Oct. 7, 2017
Paul MacDougall: Chiasson’s skills took him from Grand Etang to the Montreal Expos
By Paul MacDougall
Cape Breton Post
Well it’s official, the Blue Jays are not in the playoffs this year.
Who knew eh? But the previous two years were fun with down-to-the-wire playoff berths achieved.
One thing’s certain, Canadians love baseball. They will travel to see it (I sure do) and they throw their support behind our one and only Canadian team.
The Jays weren’t our first and if the plates align just right we may have our other big league team back someday. But this column delves into the past, leaving the future to the commentators.
The Montreal Expos were the darlings of Canada for a number of years starting in 1969, taking their name from the World Exposition of 1967 that showcased Montreal to the world and probably helped the National League brass decide the city was worthy of an expansion team. Financial backers were there and a new modern stadium (Olympic Stadium) was promised to be built.
The team started in the East division at Jarry Park under manager Gene Mauch and previously acquired star player Rusty Staub. Staub not only excelled at the game but endeared himself with fans by learning to speak French.
One of the first administrative people the Expos organization hired was St Francis Xavier University graduate, Laurent ‘Larry’ Chiasson, who hailed from Grand Etang, a tiny hamlet on the outskirts of Cheticamp in Northern Cape Breton.
Chiasson studied journalism at St. F.X. and wrote for the student newspaper and the local paper, The Antigonish Casket. He took an interest in public relations at university and upon graduation went to work for the Expo 67 organization. Following that he worked with the Canadian Press and then the Financial Post.
Chiasson was hired by the Montreal Expos to develop a media guidebook for the 1971 season. The publication which went by ‘Guide Media’ was, according to Dr. Cecil MacLean, French professor at St. F.X. and sports writer and commentator, “scrupulously bilingual to the last detail ... complete, well-edited, and presented in a bright format.” The guide contained everything about the players, the organization, a schedule, even a section called ‘Day-by-Day with the Expos in 1970.’
Chiasson included colourful and interesting autobiographical sketches of the players. He noted pitcher Dan McGinn was the fourth best punter out of Notre Dame and pitching coach Cal McLish was named after President Calvin Coolidge and weighed 12 pounds at birth. Television and radio station covering games, including the play-by-play announcers, were all listed. There were 43 English and 12 French TV stations carrying the Expos games in 1971.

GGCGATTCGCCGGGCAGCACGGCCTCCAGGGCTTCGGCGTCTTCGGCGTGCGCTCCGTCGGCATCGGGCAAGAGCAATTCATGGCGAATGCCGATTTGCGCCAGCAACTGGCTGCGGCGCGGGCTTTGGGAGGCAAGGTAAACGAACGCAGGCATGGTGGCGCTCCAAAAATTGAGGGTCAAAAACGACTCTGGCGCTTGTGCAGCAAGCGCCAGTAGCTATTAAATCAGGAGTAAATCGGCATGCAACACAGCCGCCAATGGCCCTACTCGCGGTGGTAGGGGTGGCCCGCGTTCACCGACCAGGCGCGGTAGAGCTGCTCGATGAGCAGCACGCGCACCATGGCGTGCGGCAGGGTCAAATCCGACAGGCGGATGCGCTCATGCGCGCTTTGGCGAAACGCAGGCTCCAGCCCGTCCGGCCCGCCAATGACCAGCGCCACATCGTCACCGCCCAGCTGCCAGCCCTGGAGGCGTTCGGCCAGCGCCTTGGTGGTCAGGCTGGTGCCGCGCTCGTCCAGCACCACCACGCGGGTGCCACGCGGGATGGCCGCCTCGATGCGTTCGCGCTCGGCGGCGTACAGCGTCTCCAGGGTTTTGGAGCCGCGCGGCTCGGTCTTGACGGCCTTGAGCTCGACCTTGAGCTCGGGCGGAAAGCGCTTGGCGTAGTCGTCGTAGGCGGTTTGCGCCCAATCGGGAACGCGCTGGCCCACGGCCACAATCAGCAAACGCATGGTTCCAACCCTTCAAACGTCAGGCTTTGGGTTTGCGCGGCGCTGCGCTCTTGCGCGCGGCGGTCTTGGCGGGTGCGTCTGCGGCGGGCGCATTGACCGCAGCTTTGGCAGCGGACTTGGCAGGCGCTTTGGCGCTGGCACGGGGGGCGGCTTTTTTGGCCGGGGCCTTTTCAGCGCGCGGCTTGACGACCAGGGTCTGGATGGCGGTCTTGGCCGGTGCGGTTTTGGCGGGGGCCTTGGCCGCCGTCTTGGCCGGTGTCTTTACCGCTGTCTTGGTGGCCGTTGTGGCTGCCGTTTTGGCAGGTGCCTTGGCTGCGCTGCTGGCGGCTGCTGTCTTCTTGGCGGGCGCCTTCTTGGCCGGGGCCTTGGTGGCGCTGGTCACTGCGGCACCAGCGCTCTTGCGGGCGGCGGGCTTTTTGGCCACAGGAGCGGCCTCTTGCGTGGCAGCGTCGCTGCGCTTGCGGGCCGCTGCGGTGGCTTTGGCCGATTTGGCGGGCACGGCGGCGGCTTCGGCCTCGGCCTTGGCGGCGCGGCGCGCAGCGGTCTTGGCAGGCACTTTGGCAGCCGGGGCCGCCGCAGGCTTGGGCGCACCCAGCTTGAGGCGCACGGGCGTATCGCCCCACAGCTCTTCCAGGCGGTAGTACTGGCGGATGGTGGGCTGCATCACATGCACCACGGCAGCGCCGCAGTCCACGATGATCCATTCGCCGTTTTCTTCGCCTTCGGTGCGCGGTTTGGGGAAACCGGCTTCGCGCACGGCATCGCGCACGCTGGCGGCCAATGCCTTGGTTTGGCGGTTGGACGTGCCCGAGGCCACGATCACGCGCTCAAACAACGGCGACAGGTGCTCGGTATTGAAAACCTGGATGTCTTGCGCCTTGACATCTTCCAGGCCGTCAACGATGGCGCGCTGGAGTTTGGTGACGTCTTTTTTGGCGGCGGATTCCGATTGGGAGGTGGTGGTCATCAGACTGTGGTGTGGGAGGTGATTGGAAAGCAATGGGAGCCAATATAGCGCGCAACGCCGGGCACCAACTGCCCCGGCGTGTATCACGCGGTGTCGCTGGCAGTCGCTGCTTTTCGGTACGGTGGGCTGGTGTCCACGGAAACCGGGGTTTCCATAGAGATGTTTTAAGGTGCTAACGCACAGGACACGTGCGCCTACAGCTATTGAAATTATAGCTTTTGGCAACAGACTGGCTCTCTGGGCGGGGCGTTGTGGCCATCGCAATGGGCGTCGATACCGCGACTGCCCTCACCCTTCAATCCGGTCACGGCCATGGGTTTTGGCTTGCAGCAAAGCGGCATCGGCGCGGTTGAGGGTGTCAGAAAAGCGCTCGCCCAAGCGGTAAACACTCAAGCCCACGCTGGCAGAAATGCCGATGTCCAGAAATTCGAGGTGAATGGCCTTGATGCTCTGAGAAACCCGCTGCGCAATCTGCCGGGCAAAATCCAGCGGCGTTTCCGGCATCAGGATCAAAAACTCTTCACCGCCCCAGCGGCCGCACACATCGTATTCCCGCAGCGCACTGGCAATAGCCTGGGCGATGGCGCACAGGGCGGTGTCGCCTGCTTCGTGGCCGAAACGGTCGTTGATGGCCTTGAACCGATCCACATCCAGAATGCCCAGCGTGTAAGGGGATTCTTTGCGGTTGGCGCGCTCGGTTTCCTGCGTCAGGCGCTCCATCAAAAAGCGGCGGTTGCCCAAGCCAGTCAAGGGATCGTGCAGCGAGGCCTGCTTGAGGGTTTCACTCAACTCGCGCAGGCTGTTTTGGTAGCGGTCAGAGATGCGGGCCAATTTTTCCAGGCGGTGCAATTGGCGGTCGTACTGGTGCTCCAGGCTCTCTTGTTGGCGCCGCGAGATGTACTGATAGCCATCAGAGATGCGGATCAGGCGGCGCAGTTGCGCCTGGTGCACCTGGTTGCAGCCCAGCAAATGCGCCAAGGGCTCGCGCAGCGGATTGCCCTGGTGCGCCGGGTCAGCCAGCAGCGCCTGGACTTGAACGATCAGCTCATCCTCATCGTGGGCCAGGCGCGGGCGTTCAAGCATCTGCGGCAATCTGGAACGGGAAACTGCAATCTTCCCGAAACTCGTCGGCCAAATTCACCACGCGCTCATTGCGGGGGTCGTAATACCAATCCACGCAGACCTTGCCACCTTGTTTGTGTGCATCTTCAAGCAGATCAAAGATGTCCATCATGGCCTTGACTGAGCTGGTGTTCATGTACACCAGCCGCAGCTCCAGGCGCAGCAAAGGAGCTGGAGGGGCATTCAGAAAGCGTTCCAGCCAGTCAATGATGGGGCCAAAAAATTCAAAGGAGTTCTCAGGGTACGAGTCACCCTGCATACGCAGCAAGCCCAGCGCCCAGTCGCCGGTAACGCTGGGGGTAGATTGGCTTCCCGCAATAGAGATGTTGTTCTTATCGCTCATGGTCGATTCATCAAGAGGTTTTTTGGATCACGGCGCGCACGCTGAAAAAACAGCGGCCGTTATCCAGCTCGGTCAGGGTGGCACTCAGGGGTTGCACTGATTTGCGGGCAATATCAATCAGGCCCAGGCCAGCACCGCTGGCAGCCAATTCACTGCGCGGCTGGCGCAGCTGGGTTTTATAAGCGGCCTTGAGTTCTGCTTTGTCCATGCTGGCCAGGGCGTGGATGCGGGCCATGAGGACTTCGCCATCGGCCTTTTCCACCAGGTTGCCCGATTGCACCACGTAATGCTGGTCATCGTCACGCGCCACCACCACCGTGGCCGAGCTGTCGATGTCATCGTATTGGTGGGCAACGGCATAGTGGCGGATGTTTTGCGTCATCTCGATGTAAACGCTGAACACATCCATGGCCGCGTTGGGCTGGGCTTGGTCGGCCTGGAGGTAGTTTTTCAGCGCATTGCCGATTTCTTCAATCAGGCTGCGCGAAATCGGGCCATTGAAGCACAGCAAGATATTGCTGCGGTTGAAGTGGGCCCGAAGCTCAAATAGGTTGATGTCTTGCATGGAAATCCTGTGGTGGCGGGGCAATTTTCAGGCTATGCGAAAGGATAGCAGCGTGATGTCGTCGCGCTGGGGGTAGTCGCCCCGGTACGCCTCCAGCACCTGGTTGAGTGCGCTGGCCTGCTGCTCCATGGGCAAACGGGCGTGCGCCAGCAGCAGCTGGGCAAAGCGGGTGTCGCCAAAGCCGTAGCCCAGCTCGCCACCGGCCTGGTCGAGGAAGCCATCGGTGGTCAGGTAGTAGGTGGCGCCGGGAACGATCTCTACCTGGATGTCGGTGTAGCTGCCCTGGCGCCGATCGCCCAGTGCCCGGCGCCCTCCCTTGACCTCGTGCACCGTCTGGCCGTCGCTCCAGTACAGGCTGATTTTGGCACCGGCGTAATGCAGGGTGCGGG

Chiasson soon became recognized as an expert at promoting the team, a veritable master of communication, and was quickly promoted to director of public relations for the ball club. The national press realized Chiasson’s talents in promotion and Maclean’s Magazine featured him. They noted under his direction public relations in the field of sports had acquired a new and fresh dimension.
In addition to all his regular workload, Chiasson produced numerous yearly ‘Guide Media’ books which are collectables today.
Famous Canadian political cartoonist Terry Mosher (Aislin) got his start in those early days of the Expos and looking back fondly on Chiasson says, “he was a key person in the background who went far beyond expectations in getting the myriad number of jobs done. All those initial efforts led to the wild success of the team in the early 1980s.”
In 1969 Mosher was hanging around the Expos press box as a political cartoonist. Over the seasons Chiasson didn’t quite understand why Mosher was there but eventually discovered an archaic league rule that allowed each newspaper in a major league city to nominate one cartoonist to join the Baseball Writers Association of America.
Chiasson encouraged Mosher to apply. He did, was accepted, and soon gained access to every major league ballpark in North America. This association votes on Hall of Fame nominations and 10 years later Mosher voted for Ferguson Jenkins, who may have got in by one extra vote.
Larry Chiasson, who helped Mosher and many others, died too young in 1978 and Fergie Jenkins is still the only Canadian in Cooperstown.
Paul MacDougall is an educator and writer. He lives in Sydney. His column appears monthly in the Cape Breton Post. Paul can be reached at email@example.com